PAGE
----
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The Dragonfly Telephoto Array is increasing to have 168 Canon 400mm f/2.8L IS USM II lenses pointed on the sky


Undertaking Dragonfly, designed by a group from Yale College and the College of Toronto in 2013 is an try and seize the darkest elements of the sky which might be so faint that they’ve managed to flee the gaze of extra typical telescopes – even the actually large ones. The design was constructed utilizing an array of three Canon EF 400mm f/2.8L IS USM II lenses to start with in what they known as the Dragonfly Telephoto Array.

It was expanded to 10 lenses and in 2015, Canon provided 40 extra EF 400mm f/2.8L IS USM II lenses to the group, bringing their whole as much as 48 in two 24-lens items. Now, with some extra assist from Canon, the group goes to place collectively 4 extra of the Dragonfly Telephoto Array items for a complete of 168 400mm f/2.8 lenses pointed in the direction of the sky to seize the darkest galaxies within the universe.

The preliminary Dragonfly Telephoto Array, comprised of three Canon 400mm f/2.8L IS USM II lenses

The lenses act as a type of compound eye, wanting up in the direction of the skies from their house in New Mexico, with each enhancing the skills of the others. Consider capturing numerous photographs in your digicam after which stacking and making a ultimate picture by combining all of them collectively. That’s type of what’s taking place right here, solely with a number of cameras concurrently. Every lens is coupled along with a science-grade SBIG STF-8300M CCD digicam and the entire rig is mounted on a Paramount ME-II mount.

Concerning the Dragonfly Telephoto Array, Canon says:

The Dragonfly Telephoto Array is a telescope array geared up with a number of Canon large-aperture super-telephoto single focal size lenses – particularly, the Canon EF 400mm f/2.8L IS II USM lens. The telescope was designed in 2013 by Undertaking Dragonfly, a world analysis group from Yale College and the College of Toronto. The Dragonfly Telephoto Array is able to capturing photographs of galaxies which might be so faint and enormous that they’d escaped detection by even the biggest typical telescopes. Its mission is to review the low floor brightness universe to elucidate the character of darkish matter and to make the most of the idea of distributed telescopes.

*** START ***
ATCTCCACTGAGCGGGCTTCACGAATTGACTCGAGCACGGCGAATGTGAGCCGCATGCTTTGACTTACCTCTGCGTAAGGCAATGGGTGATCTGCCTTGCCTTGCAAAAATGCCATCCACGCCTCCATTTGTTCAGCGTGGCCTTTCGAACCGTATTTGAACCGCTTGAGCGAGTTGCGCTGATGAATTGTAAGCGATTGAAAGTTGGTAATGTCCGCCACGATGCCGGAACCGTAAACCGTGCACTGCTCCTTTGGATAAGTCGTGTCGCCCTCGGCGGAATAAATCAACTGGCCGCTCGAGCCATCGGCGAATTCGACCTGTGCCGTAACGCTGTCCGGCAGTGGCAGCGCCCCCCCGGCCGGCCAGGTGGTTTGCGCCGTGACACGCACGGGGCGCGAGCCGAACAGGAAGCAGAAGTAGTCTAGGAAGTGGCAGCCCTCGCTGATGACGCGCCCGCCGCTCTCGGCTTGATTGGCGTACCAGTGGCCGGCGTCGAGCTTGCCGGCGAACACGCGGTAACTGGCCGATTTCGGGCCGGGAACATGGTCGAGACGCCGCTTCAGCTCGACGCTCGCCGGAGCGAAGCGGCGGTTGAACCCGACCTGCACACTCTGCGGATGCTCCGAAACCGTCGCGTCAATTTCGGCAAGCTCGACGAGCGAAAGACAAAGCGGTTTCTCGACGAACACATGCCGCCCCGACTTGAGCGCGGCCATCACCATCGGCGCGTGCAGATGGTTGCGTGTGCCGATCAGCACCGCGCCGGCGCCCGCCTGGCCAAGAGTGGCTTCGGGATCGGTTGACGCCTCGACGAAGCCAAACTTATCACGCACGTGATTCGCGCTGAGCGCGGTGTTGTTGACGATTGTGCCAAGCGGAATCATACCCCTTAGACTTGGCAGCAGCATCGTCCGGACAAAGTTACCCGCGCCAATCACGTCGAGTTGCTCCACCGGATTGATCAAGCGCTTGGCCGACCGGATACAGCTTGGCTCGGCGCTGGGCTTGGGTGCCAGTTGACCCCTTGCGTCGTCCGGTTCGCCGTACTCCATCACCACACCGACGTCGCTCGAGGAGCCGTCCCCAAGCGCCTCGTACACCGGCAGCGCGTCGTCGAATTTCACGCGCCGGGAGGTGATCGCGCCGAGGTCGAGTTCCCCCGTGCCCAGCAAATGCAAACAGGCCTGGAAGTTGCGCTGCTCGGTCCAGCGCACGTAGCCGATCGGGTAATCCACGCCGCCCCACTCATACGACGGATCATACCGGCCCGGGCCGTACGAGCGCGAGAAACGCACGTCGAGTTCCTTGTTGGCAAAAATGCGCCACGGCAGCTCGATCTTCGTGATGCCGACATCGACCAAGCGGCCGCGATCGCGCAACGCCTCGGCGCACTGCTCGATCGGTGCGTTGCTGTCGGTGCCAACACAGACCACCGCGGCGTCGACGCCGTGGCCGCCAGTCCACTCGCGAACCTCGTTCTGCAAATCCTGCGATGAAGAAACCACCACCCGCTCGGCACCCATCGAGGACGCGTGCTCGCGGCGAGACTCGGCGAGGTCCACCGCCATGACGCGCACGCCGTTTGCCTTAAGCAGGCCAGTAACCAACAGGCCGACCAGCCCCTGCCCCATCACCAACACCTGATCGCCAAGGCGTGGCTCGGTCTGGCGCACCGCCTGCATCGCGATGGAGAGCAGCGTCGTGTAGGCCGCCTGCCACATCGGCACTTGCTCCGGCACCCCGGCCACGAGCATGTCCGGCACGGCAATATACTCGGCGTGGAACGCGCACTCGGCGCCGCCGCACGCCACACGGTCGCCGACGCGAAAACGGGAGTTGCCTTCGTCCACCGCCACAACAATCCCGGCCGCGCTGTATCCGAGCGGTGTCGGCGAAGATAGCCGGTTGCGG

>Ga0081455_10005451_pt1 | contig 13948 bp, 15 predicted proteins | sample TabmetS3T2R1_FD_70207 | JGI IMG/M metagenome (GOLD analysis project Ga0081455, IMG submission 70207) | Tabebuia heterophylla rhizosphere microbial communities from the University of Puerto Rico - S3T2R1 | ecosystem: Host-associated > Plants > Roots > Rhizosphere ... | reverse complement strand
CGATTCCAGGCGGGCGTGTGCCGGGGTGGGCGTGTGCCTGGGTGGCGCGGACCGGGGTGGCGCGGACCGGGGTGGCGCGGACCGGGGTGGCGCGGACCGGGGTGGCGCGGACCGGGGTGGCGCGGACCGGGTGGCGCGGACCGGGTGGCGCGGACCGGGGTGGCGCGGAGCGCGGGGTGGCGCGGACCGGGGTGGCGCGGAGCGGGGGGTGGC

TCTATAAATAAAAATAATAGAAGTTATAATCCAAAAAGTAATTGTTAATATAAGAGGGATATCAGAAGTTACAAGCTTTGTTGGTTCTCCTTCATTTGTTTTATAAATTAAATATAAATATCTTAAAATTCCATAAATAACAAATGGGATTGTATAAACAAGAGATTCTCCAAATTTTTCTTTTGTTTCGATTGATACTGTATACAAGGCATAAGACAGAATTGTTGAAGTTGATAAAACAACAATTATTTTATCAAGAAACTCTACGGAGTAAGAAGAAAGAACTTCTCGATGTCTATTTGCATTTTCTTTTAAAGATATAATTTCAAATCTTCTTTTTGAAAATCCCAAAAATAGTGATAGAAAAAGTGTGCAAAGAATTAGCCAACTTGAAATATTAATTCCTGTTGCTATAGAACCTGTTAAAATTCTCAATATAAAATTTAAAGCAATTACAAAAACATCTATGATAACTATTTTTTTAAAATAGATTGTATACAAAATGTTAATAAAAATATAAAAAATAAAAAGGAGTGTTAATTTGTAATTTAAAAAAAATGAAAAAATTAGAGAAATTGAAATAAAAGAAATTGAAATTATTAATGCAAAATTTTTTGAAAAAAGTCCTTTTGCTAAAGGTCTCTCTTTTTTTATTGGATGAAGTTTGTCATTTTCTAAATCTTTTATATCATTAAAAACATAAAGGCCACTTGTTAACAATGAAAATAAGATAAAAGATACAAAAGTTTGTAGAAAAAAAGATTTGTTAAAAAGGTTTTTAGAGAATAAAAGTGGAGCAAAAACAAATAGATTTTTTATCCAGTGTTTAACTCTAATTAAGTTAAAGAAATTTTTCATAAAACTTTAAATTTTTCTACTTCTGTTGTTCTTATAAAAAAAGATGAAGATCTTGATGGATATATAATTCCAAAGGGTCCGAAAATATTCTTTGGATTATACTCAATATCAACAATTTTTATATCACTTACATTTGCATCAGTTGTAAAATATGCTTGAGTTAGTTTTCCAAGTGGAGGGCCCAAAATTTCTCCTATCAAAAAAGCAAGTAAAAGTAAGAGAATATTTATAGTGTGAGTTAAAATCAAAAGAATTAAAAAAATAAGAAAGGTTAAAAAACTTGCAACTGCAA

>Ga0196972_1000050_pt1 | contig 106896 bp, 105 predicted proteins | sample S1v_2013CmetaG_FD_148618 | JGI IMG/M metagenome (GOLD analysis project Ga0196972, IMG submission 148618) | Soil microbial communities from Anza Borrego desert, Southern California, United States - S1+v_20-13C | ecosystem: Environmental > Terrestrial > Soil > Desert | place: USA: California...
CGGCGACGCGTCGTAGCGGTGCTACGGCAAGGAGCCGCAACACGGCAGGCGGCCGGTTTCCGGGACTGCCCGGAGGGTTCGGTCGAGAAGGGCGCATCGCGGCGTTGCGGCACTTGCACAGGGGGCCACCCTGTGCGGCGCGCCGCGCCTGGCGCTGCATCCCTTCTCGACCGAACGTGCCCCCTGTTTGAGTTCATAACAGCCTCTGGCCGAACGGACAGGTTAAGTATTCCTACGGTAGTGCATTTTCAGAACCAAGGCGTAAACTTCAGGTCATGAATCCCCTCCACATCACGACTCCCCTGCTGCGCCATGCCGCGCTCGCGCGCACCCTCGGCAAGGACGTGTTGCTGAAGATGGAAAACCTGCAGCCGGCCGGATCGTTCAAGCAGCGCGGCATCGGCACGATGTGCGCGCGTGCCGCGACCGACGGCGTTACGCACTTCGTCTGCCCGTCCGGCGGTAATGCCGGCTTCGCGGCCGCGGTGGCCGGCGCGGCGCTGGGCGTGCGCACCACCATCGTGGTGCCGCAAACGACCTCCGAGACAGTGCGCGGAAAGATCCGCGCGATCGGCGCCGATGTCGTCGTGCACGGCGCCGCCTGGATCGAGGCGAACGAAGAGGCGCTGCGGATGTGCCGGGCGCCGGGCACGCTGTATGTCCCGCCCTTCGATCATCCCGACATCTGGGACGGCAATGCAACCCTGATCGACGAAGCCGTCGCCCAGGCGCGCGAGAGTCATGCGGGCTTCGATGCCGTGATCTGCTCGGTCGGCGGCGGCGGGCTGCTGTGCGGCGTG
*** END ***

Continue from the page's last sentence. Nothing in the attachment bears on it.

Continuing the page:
In assist of this analysis, Canon supplied technical help by supplying 40 Canon EF 400mm f/2.8L IS II USM lenses in 2015, increasing the array to 48 lenses with 24 telescopes bundled on two separate mounts. Since then, the analysis group has produced important leads to extragalactic astronomy, together with discovering the ultra-diffuse galaxy Dragonfly 44 in 2016 and the identification of a galaxy that lacks darkish matter, NGC 1052-DF2, in 2018.

In the mean time, every telescope system stands at 24 400mm f/2.8L IS USM II lenses and there are two such programs. To place this into some perspective, in the event you needed to construct one among these 24-lens items for your self, you in all probability wouldn’t get a lot change from $300,000. And Dragonfly goes to be working six of them quickly, because of 120 extra lenses being contributed by Canon. This is able to convey every unit as much as 28 lenses for a complete of 168 lenses and cameras pointed on the sky.

This time, Canon will present technical help by supplying 120 Canon EF 400mm f/2.8L IS II USM lenses to the analysis group, additional increasing the telescope array. With a complete of 168 lenses, the telescope array has a light-gathering functionality equal to that of a refracting telescope of 1.8 meters in diameter, with a focal size of solely 40 cm, and is anticipated to open new home windows on the universe.

The view utilizing the Dragonfly Telephoto Array – moon for scale / Picture by Pieter van Dokkum, Yale College

The array has to this point produced some superb imagery and the group says they’ve had some important outcomes, together with the invention of the ultra-dfifuse galaxy Dragonfly 44 in 2016 and the identification of NGC 1052-DF2, a galaxy that lacks darkish matter, in 2018.

I can’t wait to see what a set of 168 lenses all pointed in the direction of the identical topic directly can uncover!



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